IMPORTANT: Courts and tribunals continue to conduct as much of its usual business as it is safely able to in COVID-19 Alert Level 2. 

Read the District Court protocol on the Courts of NZ website

More information can be found on our COVID-19 information hub


Guidance for managing shared custody during COVID-19 Alert Level 2

Parents who have shared custody of their children but live in different cities during Alert Level 2 should follow the official advice:

Guidance for parents, caregivers, whānau and teachers

Lawyers and family dispute resolution providers will still be able to provide legal advice and mediation services during this time if parents cannot reach agreement between themselves.

Get information about family issues, and other times when you need help.

  • Relationship break up »

    A break up can be hard to navigate and everyone’s journey will be different. Formally ending a marriage or civil union requires a court process, as can the decisions about the care of children and sorting out joint property. The relationship break up tool can help you find the information that is most important to you. You can also use it to create a to do list.

  • Separation & divorce »

    Get help to separate or divorce when your marriage, civil union or de facto relationship ends.

  • Care of children »

    Information on making arrangements for the care of your children and how the Family Court can help you sort out arrangements.

  • About Family Court »

    Find out how the Family Court and other services can help you resolve problems.

  • Information for families and whānau during COVID-19 »

    The courts will be operating for essential proceedings only which includes family violence.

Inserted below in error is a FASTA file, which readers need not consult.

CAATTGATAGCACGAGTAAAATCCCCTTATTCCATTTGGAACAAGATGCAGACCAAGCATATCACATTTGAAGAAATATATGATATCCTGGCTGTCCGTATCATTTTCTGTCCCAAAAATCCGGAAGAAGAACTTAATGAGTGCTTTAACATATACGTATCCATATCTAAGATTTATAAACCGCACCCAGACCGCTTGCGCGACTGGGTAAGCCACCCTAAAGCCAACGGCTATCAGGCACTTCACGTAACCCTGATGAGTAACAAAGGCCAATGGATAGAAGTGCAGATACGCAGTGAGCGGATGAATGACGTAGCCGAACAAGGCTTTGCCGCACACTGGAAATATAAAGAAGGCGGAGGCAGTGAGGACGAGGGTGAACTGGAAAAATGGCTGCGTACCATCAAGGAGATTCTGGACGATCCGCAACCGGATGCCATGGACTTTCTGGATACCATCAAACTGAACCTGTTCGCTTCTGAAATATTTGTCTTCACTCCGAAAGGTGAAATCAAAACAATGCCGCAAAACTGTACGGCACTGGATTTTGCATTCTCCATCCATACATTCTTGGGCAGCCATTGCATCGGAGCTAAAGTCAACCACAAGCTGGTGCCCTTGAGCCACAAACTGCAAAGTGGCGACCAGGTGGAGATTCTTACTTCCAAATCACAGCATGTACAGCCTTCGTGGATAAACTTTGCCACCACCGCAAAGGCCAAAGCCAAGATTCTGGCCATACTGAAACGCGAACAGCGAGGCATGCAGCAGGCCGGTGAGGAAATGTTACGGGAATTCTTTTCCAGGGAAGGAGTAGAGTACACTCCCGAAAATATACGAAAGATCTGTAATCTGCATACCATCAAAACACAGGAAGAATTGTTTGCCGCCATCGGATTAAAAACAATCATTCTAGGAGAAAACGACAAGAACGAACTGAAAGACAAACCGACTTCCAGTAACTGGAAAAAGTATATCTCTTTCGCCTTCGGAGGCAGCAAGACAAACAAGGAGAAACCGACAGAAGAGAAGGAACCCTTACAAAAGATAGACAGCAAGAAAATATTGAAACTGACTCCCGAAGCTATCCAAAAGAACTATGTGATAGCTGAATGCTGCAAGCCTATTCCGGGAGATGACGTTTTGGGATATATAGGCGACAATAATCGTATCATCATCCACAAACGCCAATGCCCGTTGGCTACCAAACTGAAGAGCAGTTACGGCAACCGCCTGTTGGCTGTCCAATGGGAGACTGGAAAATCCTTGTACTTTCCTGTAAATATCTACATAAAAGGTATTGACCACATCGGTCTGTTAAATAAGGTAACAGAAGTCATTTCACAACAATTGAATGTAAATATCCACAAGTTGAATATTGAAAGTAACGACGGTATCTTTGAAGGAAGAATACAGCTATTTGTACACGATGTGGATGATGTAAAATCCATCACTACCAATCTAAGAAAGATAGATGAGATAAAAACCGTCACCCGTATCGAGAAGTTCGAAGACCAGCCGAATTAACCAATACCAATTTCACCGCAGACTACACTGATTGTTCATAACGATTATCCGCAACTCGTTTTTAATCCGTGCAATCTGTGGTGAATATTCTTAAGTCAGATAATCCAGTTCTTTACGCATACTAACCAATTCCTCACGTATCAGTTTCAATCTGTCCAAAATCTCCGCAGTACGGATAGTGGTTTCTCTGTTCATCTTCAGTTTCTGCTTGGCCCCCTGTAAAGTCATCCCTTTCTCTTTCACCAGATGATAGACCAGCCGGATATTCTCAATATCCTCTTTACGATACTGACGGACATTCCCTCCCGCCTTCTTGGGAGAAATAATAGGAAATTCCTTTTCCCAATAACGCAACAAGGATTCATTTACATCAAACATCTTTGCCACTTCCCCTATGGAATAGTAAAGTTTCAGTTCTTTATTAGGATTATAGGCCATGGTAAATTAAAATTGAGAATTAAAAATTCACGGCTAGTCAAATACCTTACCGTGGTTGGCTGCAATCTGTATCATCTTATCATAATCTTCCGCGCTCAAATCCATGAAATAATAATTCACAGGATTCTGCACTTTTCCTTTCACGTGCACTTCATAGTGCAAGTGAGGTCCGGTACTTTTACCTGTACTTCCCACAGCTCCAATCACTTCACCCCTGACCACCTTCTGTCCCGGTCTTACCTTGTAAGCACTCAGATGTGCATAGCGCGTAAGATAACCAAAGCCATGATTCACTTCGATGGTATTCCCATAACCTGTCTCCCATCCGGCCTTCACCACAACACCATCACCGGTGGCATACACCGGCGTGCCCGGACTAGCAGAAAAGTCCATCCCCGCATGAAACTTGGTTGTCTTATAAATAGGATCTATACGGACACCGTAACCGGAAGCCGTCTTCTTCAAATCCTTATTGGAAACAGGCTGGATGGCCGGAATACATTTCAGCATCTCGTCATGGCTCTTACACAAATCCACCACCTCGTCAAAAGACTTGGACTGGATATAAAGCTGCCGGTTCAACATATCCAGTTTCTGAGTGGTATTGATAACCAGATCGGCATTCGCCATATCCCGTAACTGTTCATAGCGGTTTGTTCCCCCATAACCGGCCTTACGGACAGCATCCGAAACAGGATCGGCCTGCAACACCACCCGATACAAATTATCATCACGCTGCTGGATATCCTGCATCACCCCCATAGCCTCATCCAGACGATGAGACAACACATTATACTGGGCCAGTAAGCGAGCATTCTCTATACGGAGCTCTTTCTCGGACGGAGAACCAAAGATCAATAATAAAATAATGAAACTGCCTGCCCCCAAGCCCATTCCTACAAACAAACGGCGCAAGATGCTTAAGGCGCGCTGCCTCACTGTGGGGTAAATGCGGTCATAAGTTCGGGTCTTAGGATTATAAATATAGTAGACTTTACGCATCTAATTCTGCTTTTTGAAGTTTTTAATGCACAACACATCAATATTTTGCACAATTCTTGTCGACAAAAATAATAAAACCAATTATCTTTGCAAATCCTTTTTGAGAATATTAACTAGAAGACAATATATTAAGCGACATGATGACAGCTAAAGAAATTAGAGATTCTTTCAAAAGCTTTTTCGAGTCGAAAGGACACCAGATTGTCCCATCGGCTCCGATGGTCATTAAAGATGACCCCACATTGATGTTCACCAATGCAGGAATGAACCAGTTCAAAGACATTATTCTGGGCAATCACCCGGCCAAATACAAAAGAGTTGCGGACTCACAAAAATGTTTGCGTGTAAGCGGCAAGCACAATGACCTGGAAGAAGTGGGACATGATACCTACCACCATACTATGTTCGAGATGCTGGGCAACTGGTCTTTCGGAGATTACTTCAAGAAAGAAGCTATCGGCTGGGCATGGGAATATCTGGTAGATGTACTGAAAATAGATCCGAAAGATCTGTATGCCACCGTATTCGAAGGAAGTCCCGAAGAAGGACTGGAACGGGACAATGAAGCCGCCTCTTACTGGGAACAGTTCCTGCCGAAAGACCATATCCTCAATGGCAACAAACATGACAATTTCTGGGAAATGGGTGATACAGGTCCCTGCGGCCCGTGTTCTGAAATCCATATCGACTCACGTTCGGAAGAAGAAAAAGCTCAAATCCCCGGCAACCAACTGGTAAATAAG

• Family violence »

    Information on how to get help and/or legal protection from the Family Court if you're in, or have been in, a family or close personal relationship with a person being violent.

  • Relationship property »

    Get help to make agreements about relationship property and assets at any time during your relationship, or when the relationship ends or the other partner dies.

  • Challenge a will »

    Find out the reasons you can challenge a will and how to do it in Family Court.

  • Change sex on your birth certificate »

    How to change the sex on your birth certificate.

  • Powers to make decisions for others »

    How you can help people who may not be fully able to make decisions for themselves, including information on enduring power of attorney, welfare guardians, property managers and Personal Orders.

  • Court ordered treatment »

    The court can order treatment for mental health issues, alcohol and substance abuse or other addiction issues.

  • Information for lawyers & service providers »

    Resources for lawyers and service providers, including without notice applications, mediation and parenting courses.

  • Civil restraint orders to prevent meritless cases »

    The Family Court can make an order to restrict a person from starting or continuing to bring civil cases which are unwarranted or meritless.

  • Get consent to marry if you’re aged 16 or 17 »

    If you’re aged 16 or 17 and want to marry, or be in a civil union or de facto relationship with someone, you’ll need the consent of a Family Court judge.

  • Contact the Family Court »

    Find out how to contact or find a Family Court.

This page was last updated: